Some years back, my husband and I took a vacation, and we rented a scooter as our mode of transportation. We’re always up for a good adventure, so our little two-wheeler was loads of fun until one evening.
We were finishing dinner, and we looked up to see driving rain pelting the windows of the restaurant. We were miles from our hotel and only a puny little scooter to get us there.
Why did the rain come when it did?
Couldn’t it have waited just 30 minutes more for us to be safe and sound?
We were frustrated, inconvenienced, and irritated. But there was nothing we could do. The rain was here, and it was falling hard.
The rain falls in our life and leadership too.
It’s often unexpected. Sometimes it moves in quickly. Other times we see it rolling in, but we’re powerless to stop it. Sometimes we’re not paying attention to the rain clouds looming, and we’re startled when they catch us off guard.
Maybe it’s the initiative that failed.
Maybe it’s an unexpected illness.
Maybe it’s a financial crisis.
Maybe it’s a tough relational issue.
Maybe it’s a problem that you can’t solve.
The rain comes from time to time, and although my immediate reaction is always frustration and discomfort, I’m learning what to value from it.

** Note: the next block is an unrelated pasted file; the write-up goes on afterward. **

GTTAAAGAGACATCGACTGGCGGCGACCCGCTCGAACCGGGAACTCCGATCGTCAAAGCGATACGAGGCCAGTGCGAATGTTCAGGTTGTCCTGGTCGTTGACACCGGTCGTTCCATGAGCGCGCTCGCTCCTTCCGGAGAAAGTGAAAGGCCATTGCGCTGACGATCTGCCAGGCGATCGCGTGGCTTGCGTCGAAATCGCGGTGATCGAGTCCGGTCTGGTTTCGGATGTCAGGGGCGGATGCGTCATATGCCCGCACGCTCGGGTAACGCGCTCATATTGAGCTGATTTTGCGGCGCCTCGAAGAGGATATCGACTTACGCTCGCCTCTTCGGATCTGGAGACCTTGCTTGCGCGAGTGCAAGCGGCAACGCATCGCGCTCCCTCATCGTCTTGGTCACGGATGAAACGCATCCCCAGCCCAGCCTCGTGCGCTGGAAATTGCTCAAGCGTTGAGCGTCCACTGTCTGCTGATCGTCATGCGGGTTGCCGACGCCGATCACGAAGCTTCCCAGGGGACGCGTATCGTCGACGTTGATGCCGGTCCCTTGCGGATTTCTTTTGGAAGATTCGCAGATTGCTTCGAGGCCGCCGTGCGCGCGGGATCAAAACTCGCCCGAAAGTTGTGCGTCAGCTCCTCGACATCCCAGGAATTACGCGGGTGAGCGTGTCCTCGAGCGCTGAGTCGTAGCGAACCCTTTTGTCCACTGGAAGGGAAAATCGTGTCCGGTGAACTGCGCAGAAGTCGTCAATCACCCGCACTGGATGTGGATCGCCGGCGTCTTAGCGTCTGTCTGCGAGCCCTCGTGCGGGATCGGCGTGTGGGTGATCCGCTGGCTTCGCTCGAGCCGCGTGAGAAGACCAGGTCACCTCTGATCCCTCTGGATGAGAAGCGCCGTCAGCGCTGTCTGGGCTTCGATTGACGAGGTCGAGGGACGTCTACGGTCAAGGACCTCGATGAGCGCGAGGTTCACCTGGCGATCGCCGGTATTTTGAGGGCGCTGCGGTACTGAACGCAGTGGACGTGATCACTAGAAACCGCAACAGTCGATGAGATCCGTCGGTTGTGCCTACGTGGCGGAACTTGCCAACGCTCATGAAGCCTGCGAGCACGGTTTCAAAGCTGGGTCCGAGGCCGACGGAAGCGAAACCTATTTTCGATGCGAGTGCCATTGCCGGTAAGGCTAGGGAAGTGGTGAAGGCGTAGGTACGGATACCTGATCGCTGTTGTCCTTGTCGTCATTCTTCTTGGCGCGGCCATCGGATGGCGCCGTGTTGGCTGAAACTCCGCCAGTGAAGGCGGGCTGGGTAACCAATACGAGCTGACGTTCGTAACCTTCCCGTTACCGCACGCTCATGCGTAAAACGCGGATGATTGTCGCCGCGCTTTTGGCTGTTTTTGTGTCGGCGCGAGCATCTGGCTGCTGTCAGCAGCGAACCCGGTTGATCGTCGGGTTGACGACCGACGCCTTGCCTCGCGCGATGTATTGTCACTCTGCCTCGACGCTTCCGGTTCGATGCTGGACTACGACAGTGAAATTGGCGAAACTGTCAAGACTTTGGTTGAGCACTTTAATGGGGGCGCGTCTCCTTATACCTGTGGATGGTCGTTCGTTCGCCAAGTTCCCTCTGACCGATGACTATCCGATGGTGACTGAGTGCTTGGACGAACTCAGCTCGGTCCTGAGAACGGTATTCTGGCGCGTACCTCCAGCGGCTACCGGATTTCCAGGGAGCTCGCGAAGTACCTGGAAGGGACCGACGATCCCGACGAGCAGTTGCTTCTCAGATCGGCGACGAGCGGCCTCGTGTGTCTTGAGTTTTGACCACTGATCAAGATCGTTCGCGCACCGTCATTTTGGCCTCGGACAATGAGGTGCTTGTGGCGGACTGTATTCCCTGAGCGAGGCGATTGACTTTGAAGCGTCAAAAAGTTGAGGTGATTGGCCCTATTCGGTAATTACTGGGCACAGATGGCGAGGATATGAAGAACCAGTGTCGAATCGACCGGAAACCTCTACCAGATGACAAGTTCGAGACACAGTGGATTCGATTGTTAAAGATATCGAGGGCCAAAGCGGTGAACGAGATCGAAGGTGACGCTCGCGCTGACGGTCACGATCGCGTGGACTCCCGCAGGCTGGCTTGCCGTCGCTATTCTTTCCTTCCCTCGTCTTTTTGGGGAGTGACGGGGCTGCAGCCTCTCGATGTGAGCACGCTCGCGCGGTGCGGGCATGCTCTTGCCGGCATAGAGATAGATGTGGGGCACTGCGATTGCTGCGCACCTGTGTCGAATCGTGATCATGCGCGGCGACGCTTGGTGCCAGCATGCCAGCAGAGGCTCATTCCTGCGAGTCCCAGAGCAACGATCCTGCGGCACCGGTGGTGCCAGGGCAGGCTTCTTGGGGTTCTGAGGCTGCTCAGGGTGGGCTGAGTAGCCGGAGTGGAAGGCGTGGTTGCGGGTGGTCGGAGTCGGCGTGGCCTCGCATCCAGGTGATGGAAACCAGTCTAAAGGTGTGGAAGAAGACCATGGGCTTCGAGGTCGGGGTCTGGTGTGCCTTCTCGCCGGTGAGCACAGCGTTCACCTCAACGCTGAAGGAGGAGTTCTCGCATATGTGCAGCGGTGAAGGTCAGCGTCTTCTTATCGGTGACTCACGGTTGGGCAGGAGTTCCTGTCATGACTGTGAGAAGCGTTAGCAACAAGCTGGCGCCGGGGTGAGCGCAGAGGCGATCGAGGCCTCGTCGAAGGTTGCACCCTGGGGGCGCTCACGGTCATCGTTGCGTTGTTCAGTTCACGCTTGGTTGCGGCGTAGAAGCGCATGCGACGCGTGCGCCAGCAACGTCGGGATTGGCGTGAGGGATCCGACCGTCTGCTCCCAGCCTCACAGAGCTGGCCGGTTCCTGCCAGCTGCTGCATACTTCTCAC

The Greatest Teacher is Found in a Challenge
1) The rain forces us to slow down.
Although we were finished with our dinner and ready to hop back on the scooter, we had to slow down and rethink our options. The rain broke the stride of our hurried pace (even on vacation!).
2) The rain challenged us to find new solutions.
When it was apparent the rain wasn’t going to let up completely, we remembered the emergency ponchos under the seat. We had to alter our plans, but we found a new way to get back on the road.
3) The rain created a community.
Not only did we slow down and talk to each other, but the monsoon sparked a conversation with other people who were huddled under the restaurant awning trying to find shelter. Where everyone would typically keep to themselves, they found support and camaraderie with strangers.
Take Advantage of Your Next Challenge
Have you been caught in the rain lately?
What could you learn from slowing down?
Embrace each challenge and see what it might teach you.
Could it help you identify a new solution? Is there some community that you need to embrace to endure it together?
My natural reaction is to run from the rain – to seek shelter immediately. But sometimes I think we need to be willing to get caught in the rain.
Keep leading well!
Jenni Catron and The 4Sight Group
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Jenni Catron is a writer, speaker, and leadership coach who consults churches and non-profits to help them lead from their extraordinary best. She speaks at conferences and churches nationwide, seeking to help others develop their leadership gifts and lead confidently. As Founder and CEO of The 4Sight Group, she consults with individuals and teams on leadership and organizational health.
Jenni is the author of several books, including Clout: Discover and Unleash Your God-Given Influence and The 4 Dimensions of Extraordinary Leadership.